In 2011 I would like to do my best to avoid drama and rank negativity, whether it’s in Internet blog comments, cable news (which I don’t watch anyway) or in person.
December 20 – Beyond Avoidance. What should you have done this year but didn’t because you were too scared, worried, unsure, busy or otherwise deterred from doing? (Bonus: Will you do it?)
Aside from the dance classes, I actually can’t think of anything I avoided… which may say less about my courage and more about the modest nature of my dreams.
This is a little off-topic to the question, but I’m going to do a lot more writing on paper next year, as opposed to the computer. I’m curious to see how the experience of writing is different this way. I’ve bought a couple of journals for specific purposes. One is for Sabbath book stuff. The other is a new thing I’m trying in which I’m going to write one sentence about each of the kids each day. Just one sentence. I’ve already started this and it’s very fun. It takes five minutes before bed and I think it’ll be fascinating to look at the course of a year. (Like many of my ideas these days, this one comes from Gretchen Rubin.)
It’s also a place to put my kid one-liners so that Facebook doesn’t have to be the default.
December 13 Prompt: Action. When it comes to aspirations, its not about ideas. It’s about making ideas happen. What’s your next step?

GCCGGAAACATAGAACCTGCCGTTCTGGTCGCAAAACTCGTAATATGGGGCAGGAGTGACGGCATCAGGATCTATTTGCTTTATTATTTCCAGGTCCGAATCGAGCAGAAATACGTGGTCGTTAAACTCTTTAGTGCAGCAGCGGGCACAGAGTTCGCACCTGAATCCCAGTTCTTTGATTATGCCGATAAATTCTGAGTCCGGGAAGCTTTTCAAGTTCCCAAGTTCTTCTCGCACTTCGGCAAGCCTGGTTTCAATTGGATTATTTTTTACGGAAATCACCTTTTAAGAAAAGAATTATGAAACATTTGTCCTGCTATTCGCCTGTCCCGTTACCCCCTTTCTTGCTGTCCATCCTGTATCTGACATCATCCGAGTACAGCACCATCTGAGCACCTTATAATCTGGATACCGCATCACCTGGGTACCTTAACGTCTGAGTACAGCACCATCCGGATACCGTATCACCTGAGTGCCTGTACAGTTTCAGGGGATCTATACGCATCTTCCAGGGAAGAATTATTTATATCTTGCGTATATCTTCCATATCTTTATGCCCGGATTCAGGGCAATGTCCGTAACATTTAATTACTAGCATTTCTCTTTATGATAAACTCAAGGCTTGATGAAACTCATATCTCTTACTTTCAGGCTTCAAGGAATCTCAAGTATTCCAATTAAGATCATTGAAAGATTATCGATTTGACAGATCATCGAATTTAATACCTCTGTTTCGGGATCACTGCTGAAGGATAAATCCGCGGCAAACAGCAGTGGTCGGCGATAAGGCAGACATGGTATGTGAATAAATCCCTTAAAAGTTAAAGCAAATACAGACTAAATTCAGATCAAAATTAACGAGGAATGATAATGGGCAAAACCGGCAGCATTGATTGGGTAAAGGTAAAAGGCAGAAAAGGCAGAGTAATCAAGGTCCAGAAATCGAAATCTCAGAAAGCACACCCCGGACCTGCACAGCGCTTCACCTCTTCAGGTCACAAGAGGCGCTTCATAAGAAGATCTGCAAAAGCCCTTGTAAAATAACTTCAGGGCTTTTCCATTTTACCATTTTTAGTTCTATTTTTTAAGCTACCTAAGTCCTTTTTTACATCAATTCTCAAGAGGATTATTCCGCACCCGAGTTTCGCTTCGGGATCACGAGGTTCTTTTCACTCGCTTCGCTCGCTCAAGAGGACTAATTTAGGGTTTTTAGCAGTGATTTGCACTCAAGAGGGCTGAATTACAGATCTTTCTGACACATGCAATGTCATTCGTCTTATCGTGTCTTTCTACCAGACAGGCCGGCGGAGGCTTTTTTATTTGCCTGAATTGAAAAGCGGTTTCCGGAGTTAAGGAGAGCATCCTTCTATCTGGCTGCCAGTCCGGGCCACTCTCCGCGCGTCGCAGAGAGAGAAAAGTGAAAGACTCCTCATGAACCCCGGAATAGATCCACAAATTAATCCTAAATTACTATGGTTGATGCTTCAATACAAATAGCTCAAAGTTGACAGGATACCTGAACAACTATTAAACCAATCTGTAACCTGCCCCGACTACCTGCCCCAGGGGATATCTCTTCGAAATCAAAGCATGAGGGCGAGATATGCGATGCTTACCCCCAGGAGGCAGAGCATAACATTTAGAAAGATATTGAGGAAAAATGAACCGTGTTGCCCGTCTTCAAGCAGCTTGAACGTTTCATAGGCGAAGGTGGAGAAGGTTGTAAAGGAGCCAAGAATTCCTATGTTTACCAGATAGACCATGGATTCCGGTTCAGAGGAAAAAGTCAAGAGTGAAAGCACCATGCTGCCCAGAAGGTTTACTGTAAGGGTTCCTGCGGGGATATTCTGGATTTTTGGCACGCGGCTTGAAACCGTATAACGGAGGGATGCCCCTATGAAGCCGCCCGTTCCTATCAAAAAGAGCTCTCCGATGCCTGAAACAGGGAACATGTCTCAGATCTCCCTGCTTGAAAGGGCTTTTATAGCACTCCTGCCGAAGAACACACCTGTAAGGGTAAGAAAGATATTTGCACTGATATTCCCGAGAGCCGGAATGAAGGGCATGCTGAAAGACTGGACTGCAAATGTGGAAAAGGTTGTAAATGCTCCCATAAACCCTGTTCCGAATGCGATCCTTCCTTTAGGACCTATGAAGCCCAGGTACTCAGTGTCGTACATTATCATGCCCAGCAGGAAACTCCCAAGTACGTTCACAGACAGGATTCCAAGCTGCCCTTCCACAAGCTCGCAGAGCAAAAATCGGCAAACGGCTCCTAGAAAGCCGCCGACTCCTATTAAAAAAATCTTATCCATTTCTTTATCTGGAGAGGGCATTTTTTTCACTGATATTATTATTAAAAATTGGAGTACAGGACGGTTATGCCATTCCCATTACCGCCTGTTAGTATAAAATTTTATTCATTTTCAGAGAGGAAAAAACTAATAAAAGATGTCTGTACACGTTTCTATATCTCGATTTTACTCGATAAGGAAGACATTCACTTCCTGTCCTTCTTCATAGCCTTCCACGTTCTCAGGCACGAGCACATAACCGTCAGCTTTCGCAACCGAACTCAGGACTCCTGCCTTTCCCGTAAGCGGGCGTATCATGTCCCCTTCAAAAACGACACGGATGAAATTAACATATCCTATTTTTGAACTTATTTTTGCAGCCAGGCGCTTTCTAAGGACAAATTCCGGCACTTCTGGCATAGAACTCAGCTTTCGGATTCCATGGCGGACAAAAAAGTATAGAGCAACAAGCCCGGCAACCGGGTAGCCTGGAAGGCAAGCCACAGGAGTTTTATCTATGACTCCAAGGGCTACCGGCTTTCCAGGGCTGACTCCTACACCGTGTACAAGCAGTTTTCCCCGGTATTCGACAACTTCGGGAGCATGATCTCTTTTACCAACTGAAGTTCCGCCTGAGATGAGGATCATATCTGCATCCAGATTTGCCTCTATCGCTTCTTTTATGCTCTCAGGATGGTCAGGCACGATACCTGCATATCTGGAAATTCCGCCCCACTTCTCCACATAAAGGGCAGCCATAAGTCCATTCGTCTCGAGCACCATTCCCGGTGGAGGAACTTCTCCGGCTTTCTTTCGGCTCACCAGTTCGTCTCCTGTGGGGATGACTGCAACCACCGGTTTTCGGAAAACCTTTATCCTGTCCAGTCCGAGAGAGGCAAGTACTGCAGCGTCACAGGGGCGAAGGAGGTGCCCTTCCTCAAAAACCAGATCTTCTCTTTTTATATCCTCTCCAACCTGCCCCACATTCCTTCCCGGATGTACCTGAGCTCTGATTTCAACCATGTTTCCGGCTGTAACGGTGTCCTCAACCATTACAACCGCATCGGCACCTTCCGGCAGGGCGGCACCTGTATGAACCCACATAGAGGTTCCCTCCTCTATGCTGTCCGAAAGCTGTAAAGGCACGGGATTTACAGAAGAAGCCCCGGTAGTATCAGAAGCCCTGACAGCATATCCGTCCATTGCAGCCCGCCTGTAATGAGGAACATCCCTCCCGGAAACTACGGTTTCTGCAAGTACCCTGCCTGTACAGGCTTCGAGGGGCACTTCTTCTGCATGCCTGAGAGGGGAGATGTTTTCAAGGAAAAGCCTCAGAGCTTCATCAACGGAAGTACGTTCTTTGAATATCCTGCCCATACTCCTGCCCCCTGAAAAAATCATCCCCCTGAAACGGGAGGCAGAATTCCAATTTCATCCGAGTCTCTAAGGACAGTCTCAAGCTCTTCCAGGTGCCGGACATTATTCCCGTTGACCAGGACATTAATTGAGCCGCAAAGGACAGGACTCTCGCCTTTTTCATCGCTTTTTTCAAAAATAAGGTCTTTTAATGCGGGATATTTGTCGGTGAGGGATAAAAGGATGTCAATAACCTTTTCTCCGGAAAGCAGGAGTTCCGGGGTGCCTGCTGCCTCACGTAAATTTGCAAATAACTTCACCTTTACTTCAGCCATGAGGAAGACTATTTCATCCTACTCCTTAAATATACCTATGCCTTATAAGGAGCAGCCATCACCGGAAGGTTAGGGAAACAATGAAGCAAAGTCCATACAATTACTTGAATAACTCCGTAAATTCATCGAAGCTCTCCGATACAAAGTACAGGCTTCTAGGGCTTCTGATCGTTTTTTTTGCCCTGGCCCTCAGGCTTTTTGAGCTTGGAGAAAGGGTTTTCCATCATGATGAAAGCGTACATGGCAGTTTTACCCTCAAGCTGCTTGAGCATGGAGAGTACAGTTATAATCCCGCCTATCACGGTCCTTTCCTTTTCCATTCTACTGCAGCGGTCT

My aspiration is to write a book next year, and my next 13,455 steps are: write it.
I’ve been writing and noodling about Sabbath for many years, in sermons and articles and on blogs. It’s a practice that’s grounded in specific religious traditions, yet is expansive enough to appeal to lots of people. I think it is one of the keys to a fruitful life. So I put together a proposal many months ago that’s been accepted. You’ve heard of The Year of Living Biblically? This will be The Sabbath Year—12 months of disciplined, intentional Sabbath observance by a two-career, three-kids-with-activities family. The “human guinea pig” conceit will be a structure in which I will also put general ideas, research, and interviews.
So I have a number of next steps set up, some of which are triggered automatically. Every Monday, my to-do list prompts me to take notes about the previous weekend’s Sabbath time—what went well, what was disastrous, snippets of conversations or images I want to remember. I also will schedule a writing/thinking day every so often—several uninterrupted hours to make more headway, push through problems, etc.
As many of you know—because I can’t shut up about it—I am a big Getting Things Done disciple, and David Allen is very big on next actions. You can make forward progress on even the most daunting projects by taking small actions; in fact, the more specific you can be on a to-do list, the better. This is very true in my experience, with one caveat: you can trick yourself into seeming productive by coming up with “next actions” that really don’t move yourself forward, but keep you busy. (You’ve been on e-mail chains with the endless back-and-forth volleys of “I don’t know… when can YOU meet?” Stuff like that.)
That is to say, the weekly note-taking is relatively easy and painless, and necessary right now; but I know the time will come when the work will get more difficult and taxing and will require more than just bite-sized pieces. But for now, I’m enjoying the nibbles.